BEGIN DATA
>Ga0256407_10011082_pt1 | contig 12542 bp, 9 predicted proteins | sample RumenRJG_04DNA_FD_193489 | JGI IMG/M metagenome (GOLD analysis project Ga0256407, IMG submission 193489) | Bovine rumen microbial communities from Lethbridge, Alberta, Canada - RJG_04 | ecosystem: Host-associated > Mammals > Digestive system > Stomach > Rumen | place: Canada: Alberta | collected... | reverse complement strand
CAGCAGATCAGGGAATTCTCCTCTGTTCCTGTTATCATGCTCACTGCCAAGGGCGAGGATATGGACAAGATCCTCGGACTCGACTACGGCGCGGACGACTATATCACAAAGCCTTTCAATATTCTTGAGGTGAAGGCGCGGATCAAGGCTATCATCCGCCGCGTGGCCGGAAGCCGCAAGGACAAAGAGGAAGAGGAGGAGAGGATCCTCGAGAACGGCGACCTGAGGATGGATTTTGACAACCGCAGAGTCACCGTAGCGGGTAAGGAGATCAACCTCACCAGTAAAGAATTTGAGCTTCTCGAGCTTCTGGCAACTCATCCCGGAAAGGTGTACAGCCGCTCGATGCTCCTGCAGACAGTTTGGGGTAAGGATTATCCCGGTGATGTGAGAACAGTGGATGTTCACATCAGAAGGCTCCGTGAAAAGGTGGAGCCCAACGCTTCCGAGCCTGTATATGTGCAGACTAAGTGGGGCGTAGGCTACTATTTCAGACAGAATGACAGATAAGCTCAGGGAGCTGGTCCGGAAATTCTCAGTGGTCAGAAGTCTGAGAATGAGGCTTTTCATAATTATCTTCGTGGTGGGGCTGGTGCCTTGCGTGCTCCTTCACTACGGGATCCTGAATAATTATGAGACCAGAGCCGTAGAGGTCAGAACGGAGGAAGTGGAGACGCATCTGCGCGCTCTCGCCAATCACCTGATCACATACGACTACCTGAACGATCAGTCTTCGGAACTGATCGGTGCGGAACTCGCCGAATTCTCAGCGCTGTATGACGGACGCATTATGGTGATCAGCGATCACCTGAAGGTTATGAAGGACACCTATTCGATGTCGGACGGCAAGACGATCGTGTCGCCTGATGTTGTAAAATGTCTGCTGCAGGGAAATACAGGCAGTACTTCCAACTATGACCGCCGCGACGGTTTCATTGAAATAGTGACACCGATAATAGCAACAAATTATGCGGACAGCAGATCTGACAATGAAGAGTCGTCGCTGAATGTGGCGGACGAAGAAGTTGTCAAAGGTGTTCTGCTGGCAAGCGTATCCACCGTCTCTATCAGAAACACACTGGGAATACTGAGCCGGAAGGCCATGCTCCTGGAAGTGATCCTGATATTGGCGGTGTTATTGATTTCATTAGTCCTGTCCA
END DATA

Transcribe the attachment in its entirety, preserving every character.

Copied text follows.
>Ga0256407_10011082_pt1 | contig 12542 bp, 9 predicted proteins | sample RumenRJG_04DNA_FD_193489 | JGI IMG/M metagenome (GOLD analysis project Ga0256407, IMG submission 193489) | Bovine rumen microbial communities from Lethbridge, Alberta, Canada - RJG_04 | ecosystem: Host-associated > Mammals > Digestive system > Stomach > Rumen | place: Canada: Alberta | collected... | reverse complement strand
CAGCAGATCAGGGAATTCTCCTCTGTTCCTGTTATCATGCTCACTGCCAAGGGCGAGGATATGGACAAGATCCTCGGACTCGACTACGGCGCGGACGACTATATCACAAAGCCTTTCAATATTCTTGAGGTGAAGGCGCGGATCAAGGCTATCATCCGCCGCGTGGCCGGAAGCCGCAAGGACAAAGAGGAAGAGGAGGAGAGGATCCTCGAGAACGGCGACCTGAGGATGGATTTTGACAACCGCAGAGTCACCGTAGCGGGTAAGGAGATCAACCTCACCAGTAAAGAATTTGAGCTTCTCGAGCTTCTGGCAACTCATCCCGGAAAGGTGTACAGCCGCTCGATGCTCCTGCAGACAGTTTGGGGTAAGGATTATCCCGGTGATGTGAGAACAGTGGATGTTCACATCAGAAGGCTCCGTGAAAAGGTGGAGCCCAACGCTTCCGAGCCTGTATATGTGCAGACTAAGTGGGGCGTAGGCTACTATTTCAGACAGAATGACAGATAAGCTCAGGGAGCTGGTCCGGAAATTCTCAGTGGTCAGAAGTCTGAGAATGAGGCTTTTCATAATTATCTTCGTGGTGGGGCTGGTGCCTTGCGTGCTCCTTCACTACGGGATCCTGAATAATTATGAGACCAGAGCCGTAGAGGTCAGAACGGAGGAAGTGGAGACGCATCTGCGCGCTCTCGCCAATCACCTGATCACATACGACTACCTGAACGATCAGTCTTCGGAACTGATCGGTGCGGAACTCGCCGAATTCTCAGCGCTGTATGACGGACGCATTATGGTGATCAGCGATCACCTGAAGGTTATGAAGGACACCTATTCGATGTCGGACGGCAAGACGATCGTGTCGCCTGATGTTGTAAAATGTCTGCTGCAGGGAAATACAGGCAGTACTTCCAACTATGACCGCCGCGACGGTTTCATTGAAATAGTGACACCGATAATAGCAACAAATTATGCGGACAGCAGATCTGACAATGAAGAGTCGTCGCTGAATGTGGCGGACGAAGAAGTTGTCAAAGGTGTTCTGCTGGCAAGCGTATCCACCGTCTCTATCAGAAACACACTGGGAATACTGAGCCGGAAGGCCATGCTCCTGGAAGTGATCCTGATATTGGCGGTGTTATTGATTTCATTAGTCCTGTCCA